Under the title “If I Was a Rich Girl”, Clare Kenny generously invites us into her fantasy collection of works of art, where she has borrowed from both private and public collections such as Fotomuseum Winterthur, Parkett Archive and Fondation Beyeler. As a frame for the works of Imi Knoebel, Heidi Bucher or Helen Chadwick, for example, the English-born artist has transformed the art space into a refined version of itself.
The subjunctive in the title is programmatic and addresses art in its quality of a space of possibilities. Beyond functional and economic laws, the audience is confronted with a proposal of reality that in everyday life rather corresponds to the materiality of a dream or fantasy.
Clare Kenny, master of material rhetoric and skilled in the art of furnishing, however, brings it to the profane level. Interested in the aesthetic form of desire she is questioning, how possibly the dream of an improved home looks like, and which familiar forms we quote in order to assemble a promising future or to represent the step up?
Owning art means claiming it. On the one hand, the works themselves demand a context that makes them works of art in the first place; on the other hand, the owners claim to belong to a culturally elevated social class. But to what extent do these factors underlie the works themselves? Is art only a plaything and a placeholder – a reservoir for desires?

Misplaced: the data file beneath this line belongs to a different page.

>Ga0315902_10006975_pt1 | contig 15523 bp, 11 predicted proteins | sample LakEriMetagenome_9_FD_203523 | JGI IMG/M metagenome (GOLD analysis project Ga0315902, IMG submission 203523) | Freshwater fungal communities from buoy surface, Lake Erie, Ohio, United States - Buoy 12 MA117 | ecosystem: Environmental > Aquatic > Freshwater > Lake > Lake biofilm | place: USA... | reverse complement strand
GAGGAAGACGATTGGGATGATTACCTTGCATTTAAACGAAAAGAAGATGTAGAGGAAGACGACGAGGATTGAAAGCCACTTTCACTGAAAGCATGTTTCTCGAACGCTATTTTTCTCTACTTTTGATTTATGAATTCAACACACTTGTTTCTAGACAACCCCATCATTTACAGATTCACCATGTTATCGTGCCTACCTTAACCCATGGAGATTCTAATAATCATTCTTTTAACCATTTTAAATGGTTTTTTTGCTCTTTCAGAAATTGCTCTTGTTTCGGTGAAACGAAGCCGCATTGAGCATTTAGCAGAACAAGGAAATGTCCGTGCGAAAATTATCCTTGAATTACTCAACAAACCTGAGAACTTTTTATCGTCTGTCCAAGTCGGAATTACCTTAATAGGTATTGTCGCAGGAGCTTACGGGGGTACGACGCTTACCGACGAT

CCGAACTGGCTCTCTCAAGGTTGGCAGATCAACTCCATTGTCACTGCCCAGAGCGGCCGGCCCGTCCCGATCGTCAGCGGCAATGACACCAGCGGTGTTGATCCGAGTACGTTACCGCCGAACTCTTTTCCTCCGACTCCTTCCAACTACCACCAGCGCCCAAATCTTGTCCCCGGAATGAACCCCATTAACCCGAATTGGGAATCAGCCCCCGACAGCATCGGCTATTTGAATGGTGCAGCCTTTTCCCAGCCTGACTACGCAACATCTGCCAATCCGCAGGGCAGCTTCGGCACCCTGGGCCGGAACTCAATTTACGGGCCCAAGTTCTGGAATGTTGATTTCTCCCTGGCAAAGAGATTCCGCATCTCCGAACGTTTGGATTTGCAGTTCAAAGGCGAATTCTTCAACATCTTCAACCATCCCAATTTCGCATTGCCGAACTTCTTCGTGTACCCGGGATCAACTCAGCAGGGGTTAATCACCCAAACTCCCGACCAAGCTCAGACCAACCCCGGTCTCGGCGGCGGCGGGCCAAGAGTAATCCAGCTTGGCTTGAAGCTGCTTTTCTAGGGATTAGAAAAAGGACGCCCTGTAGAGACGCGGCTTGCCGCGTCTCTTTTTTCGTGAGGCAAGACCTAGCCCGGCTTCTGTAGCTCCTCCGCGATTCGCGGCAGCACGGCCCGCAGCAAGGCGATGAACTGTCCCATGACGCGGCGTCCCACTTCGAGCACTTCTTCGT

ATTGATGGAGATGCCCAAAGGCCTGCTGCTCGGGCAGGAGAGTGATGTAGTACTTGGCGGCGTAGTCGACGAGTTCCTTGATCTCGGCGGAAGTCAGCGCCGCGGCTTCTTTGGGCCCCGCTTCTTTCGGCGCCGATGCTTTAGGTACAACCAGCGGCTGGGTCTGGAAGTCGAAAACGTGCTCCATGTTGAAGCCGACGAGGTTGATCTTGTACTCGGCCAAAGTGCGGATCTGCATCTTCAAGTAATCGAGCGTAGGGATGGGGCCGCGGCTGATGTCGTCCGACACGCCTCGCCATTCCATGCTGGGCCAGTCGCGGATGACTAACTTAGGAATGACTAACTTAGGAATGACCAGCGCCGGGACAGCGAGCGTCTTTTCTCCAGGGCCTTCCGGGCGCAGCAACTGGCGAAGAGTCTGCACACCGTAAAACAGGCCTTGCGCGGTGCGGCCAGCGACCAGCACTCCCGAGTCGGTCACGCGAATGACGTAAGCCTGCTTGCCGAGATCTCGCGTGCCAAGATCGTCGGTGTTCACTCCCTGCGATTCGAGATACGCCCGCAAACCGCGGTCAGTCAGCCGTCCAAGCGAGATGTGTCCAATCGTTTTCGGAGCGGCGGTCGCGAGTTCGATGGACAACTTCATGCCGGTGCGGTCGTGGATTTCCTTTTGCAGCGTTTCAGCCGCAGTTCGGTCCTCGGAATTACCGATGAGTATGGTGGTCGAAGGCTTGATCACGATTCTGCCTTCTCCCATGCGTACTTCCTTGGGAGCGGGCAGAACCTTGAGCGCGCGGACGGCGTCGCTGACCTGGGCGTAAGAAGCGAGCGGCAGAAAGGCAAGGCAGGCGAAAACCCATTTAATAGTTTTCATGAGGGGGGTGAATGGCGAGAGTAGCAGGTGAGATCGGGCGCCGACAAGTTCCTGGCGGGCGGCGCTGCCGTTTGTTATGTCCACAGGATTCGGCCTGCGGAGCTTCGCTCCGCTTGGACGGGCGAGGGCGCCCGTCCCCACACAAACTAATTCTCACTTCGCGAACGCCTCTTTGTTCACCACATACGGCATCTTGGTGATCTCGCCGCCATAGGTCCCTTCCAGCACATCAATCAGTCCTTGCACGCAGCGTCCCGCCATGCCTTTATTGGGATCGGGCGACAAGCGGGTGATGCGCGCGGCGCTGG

In contrast to the art-historically legitimate value of the borrowed works, Kenny uses materials from the DIY store and uses various techniques such as marbling, wood grain, fresco and staffage to embellish the exhibition space. She creates objects such as carpets, curtains and lamps, which are related to the borrowed works of art and form the “elevated” frame for them or even satirize them.
“If I Was a Rich Girl” negotiates themes of authenticity, the creation of values, and the idea of a better life with a seemingly light hand, echoing questions of difference between the lines. With work from Roger Ackling, Louise Bourgeois, Heidi Bucher, Helen Chadwick, Valie Export, Günther Förg, Imi Knoebel, Wolfgang Tillmans and Josephine Wood.